From Zak
Jump to: navigation, search
Suomi-Peli logo.png
Industry Software design and manufacturing
Founded 1993 (Suomi-Peli)
2012 (Suomi-Peli Oy)[1]
Headquarters Kouvola, Finland
Products Video games

Suomi-Peli’s most famous game Damage: The Sadistic Butchering of Humanity was published for Amiga in 1996. In the beginning it was only available via mail order directly from the developers, but from 1998 it started being distributed by British Crystal Software & Electronics.[2][3] Damage was later released for free distribution and Suomi-Peli is developing an improved version of the game.[4]

The development of Damage

Suomi-Peli started developing Damage in 1993.[5] The game’s makers all come from a small Finnish town where everyone who was interested in similar things knew each other. Olli-Pertti Kojo had animated violent stick figure animations on Atari ST, and Jyrki Sinivaara and Jani Finér had been developing a war game that had been influenced by Dogs of War and Walker.[6]

The makers tell AmigaPd website’s interview that the idea for Damage started from the thought that in many war games it’s acceptable to kill innocent civilians and that they’d create a game where the war is on the streets and it would be so violent and brutal that no publisher would ever want to publish it.[6] In Blue and White Game Book Sinivaara gives an alternative explanation: Shooting civilians is punishable in many other games, but in Damage the player earns points for these kills and that there are many characters in the game that have no other reason for existence other than to die. They wanted to make a game that no one else would dare make.[7]

Coding was made by Jyrki Sinivaara, graphics by Jani Finér and Olli-Pertti Kojo, and music by Jani Finér.[2] The making of Damage turned out to be a massive project. The makers were ambitious and they weren’t fully aware of what would be needed to carry out the plans.[5] The development was also slowed down by Sinivaara’s job and Finér and Kojo’s studies as well as the mandatory military service they had to do in the middle. The game was being made in the evenings and weekends.[8] The guys didn’t give up but they wanted to make the game as best as possible.[5]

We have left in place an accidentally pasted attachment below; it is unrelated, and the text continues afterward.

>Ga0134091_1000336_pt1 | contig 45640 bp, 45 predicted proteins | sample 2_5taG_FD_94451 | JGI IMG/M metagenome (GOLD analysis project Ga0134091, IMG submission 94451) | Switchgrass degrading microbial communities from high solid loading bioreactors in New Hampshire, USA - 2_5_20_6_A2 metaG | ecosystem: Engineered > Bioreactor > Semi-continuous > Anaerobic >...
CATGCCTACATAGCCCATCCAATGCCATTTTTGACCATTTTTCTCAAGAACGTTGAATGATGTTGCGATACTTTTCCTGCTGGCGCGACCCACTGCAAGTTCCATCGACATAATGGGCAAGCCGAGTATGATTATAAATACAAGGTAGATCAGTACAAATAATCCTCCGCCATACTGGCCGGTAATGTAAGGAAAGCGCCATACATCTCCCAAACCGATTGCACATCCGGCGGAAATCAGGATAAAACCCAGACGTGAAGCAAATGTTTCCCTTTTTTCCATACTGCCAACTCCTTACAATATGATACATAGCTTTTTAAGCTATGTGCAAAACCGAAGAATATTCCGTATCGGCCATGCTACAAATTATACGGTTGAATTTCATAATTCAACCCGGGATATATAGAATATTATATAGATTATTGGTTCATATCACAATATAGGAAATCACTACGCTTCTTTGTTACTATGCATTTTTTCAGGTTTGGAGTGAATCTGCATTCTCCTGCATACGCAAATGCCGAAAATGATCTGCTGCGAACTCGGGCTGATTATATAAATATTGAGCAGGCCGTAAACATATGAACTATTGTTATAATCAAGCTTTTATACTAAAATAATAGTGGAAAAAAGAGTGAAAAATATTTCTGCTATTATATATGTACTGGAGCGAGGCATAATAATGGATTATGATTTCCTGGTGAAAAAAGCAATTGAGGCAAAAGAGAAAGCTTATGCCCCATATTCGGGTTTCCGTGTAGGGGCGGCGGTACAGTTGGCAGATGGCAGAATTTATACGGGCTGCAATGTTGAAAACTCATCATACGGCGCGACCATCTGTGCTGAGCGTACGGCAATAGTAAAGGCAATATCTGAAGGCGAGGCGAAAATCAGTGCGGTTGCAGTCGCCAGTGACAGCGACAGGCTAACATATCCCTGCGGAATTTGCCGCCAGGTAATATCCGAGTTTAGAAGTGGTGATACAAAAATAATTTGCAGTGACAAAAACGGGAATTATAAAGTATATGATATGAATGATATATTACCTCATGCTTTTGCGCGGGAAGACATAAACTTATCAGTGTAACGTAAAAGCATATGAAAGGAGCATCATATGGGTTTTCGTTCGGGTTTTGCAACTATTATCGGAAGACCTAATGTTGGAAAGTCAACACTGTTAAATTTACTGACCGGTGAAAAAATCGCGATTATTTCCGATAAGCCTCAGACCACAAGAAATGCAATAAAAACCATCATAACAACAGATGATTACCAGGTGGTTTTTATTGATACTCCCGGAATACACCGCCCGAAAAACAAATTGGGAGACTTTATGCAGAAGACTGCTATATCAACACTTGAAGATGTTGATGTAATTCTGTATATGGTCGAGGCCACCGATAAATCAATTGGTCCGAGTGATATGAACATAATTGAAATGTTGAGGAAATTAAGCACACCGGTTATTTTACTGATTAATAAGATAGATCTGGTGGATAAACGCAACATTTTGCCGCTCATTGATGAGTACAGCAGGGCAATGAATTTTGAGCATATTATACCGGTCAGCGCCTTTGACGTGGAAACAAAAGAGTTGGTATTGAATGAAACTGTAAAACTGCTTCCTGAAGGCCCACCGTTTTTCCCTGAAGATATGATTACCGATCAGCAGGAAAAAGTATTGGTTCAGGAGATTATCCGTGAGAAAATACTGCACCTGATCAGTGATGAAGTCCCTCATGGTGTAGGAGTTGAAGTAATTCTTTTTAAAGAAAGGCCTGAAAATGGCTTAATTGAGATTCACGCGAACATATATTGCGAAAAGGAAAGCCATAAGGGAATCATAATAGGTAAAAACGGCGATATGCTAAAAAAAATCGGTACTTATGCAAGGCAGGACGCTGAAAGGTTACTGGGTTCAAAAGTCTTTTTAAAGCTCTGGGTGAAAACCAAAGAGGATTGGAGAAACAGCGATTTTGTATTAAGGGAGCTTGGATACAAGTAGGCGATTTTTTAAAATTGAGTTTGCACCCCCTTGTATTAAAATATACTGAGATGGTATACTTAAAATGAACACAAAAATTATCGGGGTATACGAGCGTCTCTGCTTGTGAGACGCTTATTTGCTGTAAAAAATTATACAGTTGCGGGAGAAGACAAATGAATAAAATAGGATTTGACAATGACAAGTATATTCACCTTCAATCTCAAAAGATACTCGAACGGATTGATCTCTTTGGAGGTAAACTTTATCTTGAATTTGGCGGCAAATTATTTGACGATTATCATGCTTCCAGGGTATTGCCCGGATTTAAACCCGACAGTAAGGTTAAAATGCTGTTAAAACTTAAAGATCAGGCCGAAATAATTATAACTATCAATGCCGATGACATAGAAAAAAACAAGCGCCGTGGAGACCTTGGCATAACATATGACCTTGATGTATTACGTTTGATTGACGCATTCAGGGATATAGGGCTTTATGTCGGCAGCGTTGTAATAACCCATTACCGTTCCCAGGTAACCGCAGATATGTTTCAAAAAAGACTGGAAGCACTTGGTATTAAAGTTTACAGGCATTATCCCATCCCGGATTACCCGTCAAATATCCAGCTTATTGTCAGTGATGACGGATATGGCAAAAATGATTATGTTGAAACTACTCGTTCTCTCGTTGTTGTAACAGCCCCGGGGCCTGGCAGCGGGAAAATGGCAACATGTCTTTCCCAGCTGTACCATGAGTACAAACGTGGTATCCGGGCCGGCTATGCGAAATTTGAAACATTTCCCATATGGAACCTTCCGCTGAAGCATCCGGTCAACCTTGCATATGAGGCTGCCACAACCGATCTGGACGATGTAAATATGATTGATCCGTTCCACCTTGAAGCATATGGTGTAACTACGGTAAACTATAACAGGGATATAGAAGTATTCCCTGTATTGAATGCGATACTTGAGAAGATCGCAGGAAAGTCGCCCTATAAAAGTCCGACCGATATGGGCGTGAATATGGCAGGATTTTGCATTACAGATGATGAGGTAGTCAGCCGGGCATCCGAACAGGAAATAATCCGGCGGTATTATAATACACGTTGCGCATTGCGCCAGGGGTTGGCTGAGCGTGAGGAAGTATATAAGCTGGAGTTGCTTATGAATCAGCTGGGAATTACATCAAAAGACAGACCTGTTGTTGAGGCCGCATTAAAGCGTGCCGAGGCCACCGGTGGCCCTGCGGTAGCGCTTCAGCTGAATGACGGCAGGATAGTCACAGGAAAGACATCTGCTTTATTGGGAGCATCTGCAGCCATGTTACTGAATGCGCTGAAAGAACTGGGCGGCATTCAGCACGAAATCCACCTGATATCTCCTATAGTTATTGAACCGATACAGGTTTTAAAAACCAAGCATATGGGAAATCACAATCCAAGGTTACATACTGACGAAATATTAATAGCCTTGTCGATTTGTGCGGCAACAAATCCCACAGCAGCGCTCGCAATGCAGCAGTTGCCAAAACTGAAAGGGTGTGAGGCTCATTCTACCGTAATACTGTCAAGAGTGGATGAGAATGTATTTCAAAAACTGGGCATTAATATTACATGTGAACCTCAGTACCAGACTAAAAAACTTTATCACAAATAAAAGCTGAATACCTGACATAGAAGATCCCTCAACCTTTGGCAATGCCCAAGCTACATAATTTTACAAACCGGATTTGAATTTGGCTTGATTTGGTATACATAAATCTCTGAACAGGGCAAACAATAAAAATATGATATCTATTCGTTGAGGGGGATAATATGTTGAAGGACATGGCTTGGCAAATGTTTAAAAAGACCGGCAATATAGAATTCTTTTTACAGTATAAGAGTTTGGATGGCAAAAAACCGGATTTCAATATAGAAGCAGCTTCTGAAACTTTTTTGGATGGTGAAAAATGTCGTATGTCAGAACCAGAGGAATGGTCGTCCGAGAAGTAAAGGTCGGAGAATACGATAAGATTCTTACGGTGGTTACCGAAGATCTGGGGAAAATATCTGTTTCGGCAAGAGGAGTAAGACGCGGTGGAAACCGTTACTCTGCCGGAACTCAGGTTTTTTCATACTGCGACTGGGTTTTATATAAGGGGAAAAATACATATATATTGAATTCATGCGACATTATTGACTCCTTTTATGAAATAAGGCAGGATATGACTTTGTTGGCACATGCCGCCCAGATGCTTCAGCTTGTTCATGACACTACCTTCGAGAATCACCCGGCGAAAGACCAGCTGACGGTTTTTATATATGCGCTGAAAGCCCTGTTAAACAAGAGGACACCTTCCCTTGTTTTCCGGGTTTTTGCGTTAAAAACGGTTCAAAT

Before the release

Before it was released, Damage was shown at the annual Assembly event.[8] Also, in February 1996 CU Amiga magazine’s Alan Dykes described the game’s demo with the following:[9]

Frankly Damage is sick, and after a while running around murdering people it loses its morbid fascination. Graphically this preview version is nothing to speak about and the only gameplay feature is the competition over the amount people you can kill. The full version promises more depth, but apart from shock value I'm not convinced.


At the end of 1996 Damage: The Sadistic Butchering of Humanity was published for Amiga as two disks that came with a map and a leaflet.[5][2] It was available as mail order from the developers themselves and it cost 50 Finnish Marks or 15 US dollars. If you paid 100 Marks or more, the buyer could get a silver Special Edition that came with a signed certificate verifying the originality of the game.[8]

Damage’s disks published by Crystal Software & Electronics

Suomi-Peli made a deal with Crystal Software & Electronics in 1998 for them to start distributing the game.[3] Only a few hundred copies were ever sold but the feedback from the gamers was very positive. The true sales figures are anyone’s guess as later on the makers figured they’d been cheated by professional businessmen.[6] At one point a Dutch distributor turned out to be cheating as they claimed no copies of the game were ever sold.[7]


Despite the violence, the media didn’t pick Damage apart, and the makers wondered if it was a good thing that Damage hadn’t gotten more popular. The game’s players were a marginal niche group and welcome the game with positive reviews.[6]

Jimmy Westerberg wrote in Swedish AmigaInfo magazine (6/1997) that Damage was one of the most entertaining games that he’s ever played:[10]

The graphics are very small but very detailed. The music and sound effects are perfect, and the quality is high. The game play is there, and it will never go away. Damage is one of the most entertaining games I have ever played. Who said computer games weren't causing violence?

Ken Anderson wrote in Amiga Report web magazine (5.07/1997) as follows:[11]

Wonderful carefree realistic violence. Small but well animated graphics and satisfying effects. Perfect for fans of "Falling Down".

Peter Olafson wrote in Amazing Computer Magazine (11/1997) that playing Damage is fun:[12]

So why am I playing this game? Because it's <gulp> fun. Damage is tricky that way; it's very stylish and very playable. The tiny animations — cops edging along with raised pistols, little old ladies with walkers, businessmen with briefcases, blood flying from all of them — are delicate.


In Damage: The Sadistic Butchering of Humanity the player has to find the best route to the president and kill as many people along the way as possible. As the name suggests, the goal is to massacre the humanity by launching atomic missiles around the world after you find the launch button. Damage is a violent adventure game that’s viewed from the side, and it shouldn’t be taken too seriously.


The story starts from when the president’s perfect son Michael Modelcitizen disappears. As a young man, he’d already won Olympic Gold in many sports, received the Nobel Peace Prize, was the most popular movie and rock star, and he was also married to Miss Universe. Even though he had everything a man could wish for, Mike was very bored. He wanted more than anyone could offer him. One day he disappears and after searching for him for 4 years, he’s declared dead.[13]